"Heart Power," a girl called out, folding her book to the newest song. "Healthy Bodies," said a boy. So they sang them both.
"Halloween night," called another boy.
"Oh, now we’re going way back," the teacher said. A sad smile spread across her face. "I’d like to go back."
She met Jeffrey Yaslowitz in college, more than 18 years ago. After they got married, he went to the police academy and she landed a job at Forest Lakes.
She was teaching kindergarten there long before she had her first son, Caleb, who is 12. Her daughter Haylie, 8, and son Calen, 5, both go to her school. It’s her second home, her second family. Everyone there knew her husband. He had been doing the "Great American Teach-In" for years; all the students loved his K-9 partner, Ace.
Since the officer mostly worked nights, he often stopped by during the day to say hi to his kids, bring his wife jelly beans.
Sometimes, when she left work, she would find him waiting in the parking lot for a quick kiss before his shift.
"Okay, let’s see," Mrs. Yaslowitz said, sinking onto a purple stool. She grabbed a wand topped by a Mickey Mouse glove. Her students sat before her, legs crossed.
"Now, the last time we had a word of the day it was what?" the teacher asked. Seven hands shot up. "Lungs," a few kids whispered.
"Lungs," said a girl named Kennedy.
The teacher slumped against the white board. "That was weeks ago," she said. "How do you all remember?"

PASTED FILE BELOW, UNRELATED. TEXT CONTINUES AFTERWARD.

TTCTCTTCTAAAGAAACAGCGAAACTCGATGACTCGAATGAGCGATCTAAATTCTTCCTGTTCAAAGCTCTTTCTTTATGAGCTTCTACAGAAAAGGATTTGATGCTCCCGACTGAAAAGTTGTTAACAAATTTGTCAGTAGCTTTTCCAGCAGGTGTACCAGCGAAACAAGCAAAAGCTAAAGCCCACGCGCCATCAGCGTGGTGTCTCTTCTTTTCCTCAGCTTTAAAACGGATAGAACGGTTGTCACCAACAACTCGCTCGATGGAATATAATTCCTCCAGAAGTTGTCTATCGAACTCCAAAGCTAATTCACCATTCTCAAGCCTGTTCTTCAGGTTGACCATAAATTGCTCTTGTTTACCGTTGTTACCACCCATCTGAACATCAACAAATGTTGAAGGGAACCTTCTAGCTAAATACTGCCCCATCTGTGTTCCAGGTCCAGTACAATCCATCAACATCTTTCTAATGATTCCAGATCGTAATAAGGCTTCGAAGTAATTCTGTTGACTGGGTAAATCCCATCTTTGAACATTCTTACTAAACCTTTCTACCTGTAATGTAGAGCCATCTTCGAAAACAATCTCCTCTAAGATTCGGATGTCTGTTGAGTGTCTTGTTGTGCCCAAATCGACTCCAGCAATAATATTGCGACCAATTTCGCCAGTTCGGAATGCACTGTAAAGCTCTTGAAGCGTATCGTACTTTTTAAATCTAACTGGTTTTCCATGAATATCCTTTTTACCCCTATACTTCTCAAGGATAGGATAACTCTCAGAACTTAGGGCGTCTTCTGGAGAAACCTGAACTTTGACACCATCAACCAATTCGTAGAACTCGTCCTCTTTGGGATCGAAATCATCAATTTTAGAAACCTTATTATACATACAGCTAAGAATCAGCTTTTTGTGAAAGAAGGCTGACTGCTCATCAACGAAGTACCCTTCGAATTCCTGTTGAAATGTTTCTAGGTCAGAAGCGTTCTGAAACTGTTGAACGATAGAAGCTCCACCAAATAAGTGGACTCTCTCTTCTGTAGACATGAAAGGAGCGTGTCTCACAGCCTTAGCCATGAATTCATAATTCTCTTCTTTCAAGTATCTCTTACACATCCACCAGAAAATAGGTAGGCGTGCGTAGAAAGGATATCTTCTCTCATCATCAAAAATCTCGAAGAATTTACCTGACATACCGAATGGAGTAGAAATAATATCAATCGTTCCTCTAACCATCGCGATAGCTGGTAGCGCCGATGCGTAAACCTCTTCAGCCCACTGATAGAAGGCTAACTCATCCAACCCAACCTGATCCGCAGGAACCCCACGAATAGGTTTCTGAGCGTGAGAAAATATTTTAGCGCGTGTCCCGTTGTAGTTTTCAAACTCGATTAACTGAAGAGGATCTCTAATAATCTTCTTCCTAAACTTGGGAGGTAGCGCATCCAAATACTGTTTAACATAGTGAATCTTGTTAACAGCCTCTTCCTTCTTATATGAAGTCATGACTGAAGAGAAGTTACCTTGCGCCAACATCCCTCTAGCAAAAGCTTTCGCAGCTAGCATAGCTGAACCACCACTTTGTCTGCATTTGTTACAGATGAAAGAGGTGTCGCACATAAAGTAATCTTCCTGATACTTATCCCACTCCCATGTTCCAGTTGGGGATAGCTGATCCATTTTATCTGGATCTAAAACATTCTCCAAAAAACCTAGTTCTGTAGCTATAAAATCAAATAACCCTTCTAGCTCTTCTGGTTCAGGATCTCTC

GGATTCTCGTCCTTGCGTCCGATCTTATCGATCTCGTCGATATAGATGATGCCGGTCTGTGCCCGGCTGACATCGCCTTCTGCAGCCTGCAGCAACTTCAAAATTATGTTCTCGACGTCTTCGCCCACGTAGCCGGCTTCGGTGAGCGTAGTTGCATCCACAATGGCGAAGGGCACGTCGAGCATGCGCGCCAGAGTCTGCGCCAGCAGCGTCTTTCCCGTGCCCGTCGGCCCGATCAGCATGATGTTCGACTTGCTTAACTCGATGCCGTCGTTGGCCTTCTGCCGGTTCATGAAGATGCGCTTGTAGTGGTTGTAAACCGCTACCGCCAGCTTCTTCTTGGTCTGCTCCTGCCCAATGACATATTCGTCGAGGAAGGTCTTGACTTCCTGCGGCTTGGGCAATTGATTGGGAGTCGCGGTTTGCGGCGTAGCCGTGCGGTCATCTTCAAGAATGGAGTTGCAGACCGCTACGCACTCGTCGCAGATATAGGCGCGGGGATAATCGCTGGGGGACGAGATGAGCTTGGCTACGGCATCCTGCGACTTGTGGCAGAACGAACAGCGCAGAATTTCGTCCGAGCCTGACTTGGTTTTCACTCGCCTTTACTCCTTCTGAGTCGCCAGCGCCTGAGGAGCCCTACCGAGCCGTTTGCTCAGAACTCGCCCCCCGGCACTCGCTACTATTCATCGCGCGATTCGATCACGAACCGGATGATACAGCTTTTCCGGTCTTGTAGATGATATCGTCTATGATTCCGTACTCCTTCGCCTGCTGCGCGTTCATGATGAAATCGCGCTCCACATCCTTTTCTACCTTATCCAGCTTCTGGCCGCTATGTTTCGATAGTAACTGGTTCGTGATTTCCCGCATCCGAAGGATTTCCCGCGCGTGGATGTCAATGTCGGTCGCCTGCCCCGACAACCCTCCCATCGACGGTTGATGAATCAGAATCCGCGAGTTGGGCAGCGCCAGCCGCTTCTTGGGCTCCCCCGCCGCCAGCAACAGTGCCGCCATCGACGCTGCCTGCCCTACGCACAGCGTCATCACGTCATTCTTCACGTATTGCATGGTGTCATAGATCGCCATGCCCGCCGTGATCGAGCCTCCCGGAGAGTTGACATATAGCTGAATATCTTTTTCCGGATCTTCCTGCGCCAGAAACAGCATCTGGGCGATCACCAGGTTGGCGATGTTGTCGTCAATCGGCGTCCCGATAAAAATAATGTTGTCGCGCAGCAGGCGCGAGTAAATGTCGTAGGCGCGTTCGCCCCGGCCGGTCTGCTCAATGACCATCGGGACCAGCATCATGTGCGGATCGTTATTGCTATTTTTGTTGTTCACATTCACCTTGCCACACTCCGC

"Because," said a blond, Alexandra. "That was that Monday, right when you left."
During art class, instead of drawing, Alexandra made a card. "Thank you," she wrote in brown crayon. "You are the best techer I’ve had."
"I have a brother who passed away," Alexandra said later. "He would have been 7. But he died. And guess what? He’s buried in the same cemetery as Mr. Yaslowitz. So now I can go see him when I see my brother."
Wednesday’s word was "Meat." The students were studying the five food groups. "What kind of meat do you like?" the teacher asked. Then she answered.
"I like steaks," she said softly. "We used to marinate them overnight in Asian dressing. He always did all the barbecuing." Her voice trailed off. The kids waited.
"Okay," she said, suddenly. "Who knows how to spell meat?"
Some of her students had come to the wake. Others had stood outside at the funeral, clutching their parents’ hands, surrounded by 10,000 strangers. They all had made her cards, given them to her when she stopped by school last week.
She had spent the last two weeks choosing a casket, planning a burial, holding herself together for TV crews - things a 40-year-old wife and mother shouldn’t have to do.
Now, her biggest worries were that Chloe was coughing. Natalia couldn’t find her red folder. And Lorenzo was still sounding out sight words.
This, she could do. Here, she could help.
Normally, on Wednesdays, the teacher chooses five students to eat with her. Lunch bunch, it’s called. This time, she wanted them all with her.
"It’s a beautiful day," she said. "Let’s have a picnic."
The kindergarteners spilled out into the sunny courtyard, flapping their lunch boxes, squealing, "Yaaay! Yaaay! Yaaay!"
All her friends at school wanted to know why she came back Wednesday. Her students needed her, she said.
But she knew she needed them more.